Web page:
This passage moves on to remind us that we do not wrestle against flesh and blood. Our war is a spiritual war not a physical one. 2 Corinthians 10:3 reiterates this point, “For though we walk in the flesh, we do not war according to the flesh.” All of the principalities, powers, rulers of darkness, and spiritual hosts, who have rebelled against God, are our enemies. We must differentiate this, so we know who our fight IS against and who our fight IS NOT against. This is important for us to remember. Our fight is not against the lost. We cannot hold the lost to the same standard as the Christian world, and our fight is not against them, we are supposed to be for the lost, sharing the love of Jesus with them so they can be saved and no longer lost. Our fight is not against other churches or denominations. Maybe their music is different than ours or they are more traditional or less traditional than us, but we are all followers of Christ and should be working together. We certainly should not be fighting within our own church, we are brothers and sisters and even though issues may arise, we deal with them biblically and lovingly to avoid division or we give our enemy a foothold within the church. I am not saying we don’t speak out against social issues and work to end injustice, nor am I saying we should have fellowship with churches who teach heresy, or that our own home church will never have problems. The point I am trying to make is that we need to remember who our real enemy is, and it is not the person who sits next to you on Sunday, or the one who sits in the booth across from yours at Denny’s.

While we are exhorted to take up the whole armor of God and stand in God’s might, and we will spend the next couple of posts examining that, it is vital that we consider two mistakes we can make concerning our enemy in this war. Our first mistake is to overestimate our enemy. Satan is a defeated enemy, and he knows it. Jesus won our victory on the cross and there is nothing our enemy can do to change it. He can harass, annoy, and bother us, but as followers of Christ, he has no power in our lives. The second mistake we make is pretending we don’t have an enemy. While he is a defeated enemy, he can still tempt us and distract us from the things of God, and if we don’t believe that he can have this type of influence then it will be all the easier for us to fall into it. How do we handle our enemy? Besides putting on the whole armor of God, we need to handle things the way the Bible teaches. In Jude 9 Michael the Archangel prayed for the Lord to rebuke Satan. Although Michael is a powerful being, he still asked for God to do the rebuking, and I think this is sound advice for us. When you are feeling harassed or annoyed by the attacks of your enemy ask for the Lord to rebuke him. Second, James 4:7, “Therefore submit to God. Resist the devil and he will flee from you.” Step 1 submit to God, which means you give everything of yourself over to Him. Step 2 resist the devil, which we can only do when we are surrendered to God and empowered by His Holy Spirit. When we follow steps 1 and 2, the devil will flee from you. He has to because we are more than conquerors through Christ who loves us (Romans 8:37).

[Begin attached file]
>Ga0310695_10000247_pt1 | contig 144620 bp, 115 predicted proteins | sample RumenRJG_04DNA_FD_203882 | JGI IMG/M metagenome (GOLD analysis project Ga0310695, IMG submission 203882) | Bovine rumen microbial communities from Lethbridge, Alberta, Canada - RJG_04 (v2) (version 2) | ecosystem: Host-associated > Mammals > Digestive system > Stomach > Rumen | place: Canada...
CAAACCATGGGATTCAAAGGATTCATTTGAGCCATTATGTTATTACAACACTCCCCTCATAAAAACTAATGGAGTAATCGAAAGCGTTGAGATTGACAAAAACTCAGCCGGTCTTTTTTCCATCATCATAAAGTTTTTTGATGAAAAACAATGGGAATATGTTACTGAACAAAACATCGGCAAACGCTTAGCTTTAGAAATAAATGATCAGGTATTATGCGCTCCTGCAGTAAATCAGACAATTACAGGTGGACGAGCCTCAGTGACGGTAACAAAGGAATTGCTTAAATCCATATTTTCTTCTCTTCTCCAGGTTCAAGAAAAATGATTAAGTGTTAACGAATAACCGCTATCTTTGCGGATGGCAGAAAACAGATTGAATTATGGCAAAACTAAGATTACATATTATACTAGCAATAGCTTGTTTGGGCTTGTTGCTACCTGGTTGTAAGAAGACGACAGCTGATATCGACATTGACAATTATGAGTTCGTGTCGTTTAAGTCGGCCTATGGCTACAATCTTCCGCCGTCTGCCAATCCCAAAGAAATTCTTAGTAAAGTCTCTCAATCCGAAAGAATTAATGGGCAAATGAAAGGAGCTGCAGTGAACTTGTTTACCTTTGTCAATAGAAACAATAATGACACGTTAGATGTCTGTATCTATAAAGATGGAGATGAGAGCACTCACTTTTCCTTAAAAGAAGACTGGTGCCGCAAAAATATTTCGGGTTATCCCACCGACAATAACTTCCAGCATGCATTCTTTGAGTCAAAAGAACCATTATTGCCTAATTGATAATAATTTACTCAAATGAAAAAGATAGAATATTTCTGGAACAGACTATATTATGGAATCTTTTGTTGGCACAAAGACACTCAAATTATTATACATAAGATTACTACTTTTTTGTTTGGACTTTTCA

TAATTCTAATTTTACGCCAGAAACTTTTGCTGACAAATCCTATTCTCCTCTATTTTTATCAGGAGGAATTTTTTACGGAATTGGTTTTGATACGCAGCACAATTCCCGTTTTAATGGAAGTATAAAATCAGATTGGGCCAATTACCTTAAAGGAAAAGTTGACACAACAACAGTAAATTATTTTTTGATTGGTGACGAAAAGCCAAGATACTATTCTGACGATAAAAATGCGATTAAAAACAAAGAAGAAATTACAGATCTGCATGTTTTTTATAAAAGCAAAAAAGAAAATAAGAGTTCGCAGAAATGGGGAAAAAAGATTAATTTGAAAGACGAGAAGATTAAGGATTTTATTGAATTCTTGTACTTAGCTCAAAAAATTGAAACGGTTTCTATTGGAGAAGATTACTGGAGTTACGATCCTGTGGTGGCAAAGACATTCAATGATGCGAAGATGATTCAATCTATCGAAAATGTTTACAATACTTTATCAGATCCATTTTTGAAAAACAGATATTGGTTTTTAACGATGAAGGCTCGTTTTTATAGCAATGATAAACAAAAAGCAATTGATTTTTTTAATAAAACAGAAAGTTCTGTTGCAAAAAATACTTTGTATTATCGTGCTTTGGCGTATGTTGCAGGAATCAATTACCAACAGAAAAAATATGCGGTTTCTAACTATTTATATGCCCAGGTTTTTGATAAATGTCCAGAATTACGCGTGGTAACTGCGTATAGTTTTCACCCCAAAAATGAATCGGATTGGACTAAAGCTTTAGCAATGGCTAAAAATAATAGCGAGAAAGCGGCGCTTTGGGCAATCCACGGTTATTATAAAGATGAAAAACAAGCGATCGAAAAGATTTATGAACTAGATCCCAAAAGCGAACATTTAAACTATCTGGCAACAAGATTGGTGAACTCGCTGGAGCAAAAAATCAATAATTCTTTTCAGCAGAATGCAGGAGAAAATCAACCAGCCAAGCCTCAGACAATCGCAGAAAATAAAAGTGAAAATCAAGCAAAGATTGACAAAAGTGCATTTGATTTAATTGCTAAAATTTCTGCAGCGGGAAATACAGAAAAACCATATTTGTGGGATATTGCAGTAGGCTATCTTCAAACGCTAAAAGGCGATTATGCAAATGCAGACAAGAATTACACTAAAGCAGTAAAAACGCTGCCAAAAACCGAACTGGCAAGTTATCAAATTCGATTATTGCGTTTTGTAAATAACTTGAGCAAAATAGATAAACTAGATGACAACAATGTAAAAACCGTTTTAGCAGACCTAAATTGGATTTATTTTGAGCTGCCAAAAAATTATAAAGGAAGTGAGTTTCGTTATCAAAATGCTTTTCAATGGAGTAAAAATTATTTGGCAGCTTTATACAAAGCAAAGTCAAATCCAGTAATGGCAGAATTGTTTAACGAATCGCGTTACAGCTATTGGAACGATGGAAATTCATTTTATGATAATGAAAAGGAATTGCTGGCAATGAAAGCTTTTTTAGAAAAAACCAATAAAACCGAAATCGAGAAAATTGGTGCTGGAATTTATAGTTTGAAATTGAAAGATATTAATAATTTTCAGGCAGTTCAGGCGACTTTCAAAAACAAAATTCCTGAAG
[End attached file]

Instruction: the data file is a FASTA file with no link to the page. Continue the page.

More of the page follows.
I know this is a lot to take in for part 1 of a blog series but I hope it blessed you and gives you some insight into the war every Christian is part of, and that you start thinking about the armor that God has given us to fight this war. God bless you!

Image Borrowed From – The Armory Bible Game (who borrowed it from Peter Jackson’s Lord of the Rings: Fellowship of the Ring movie)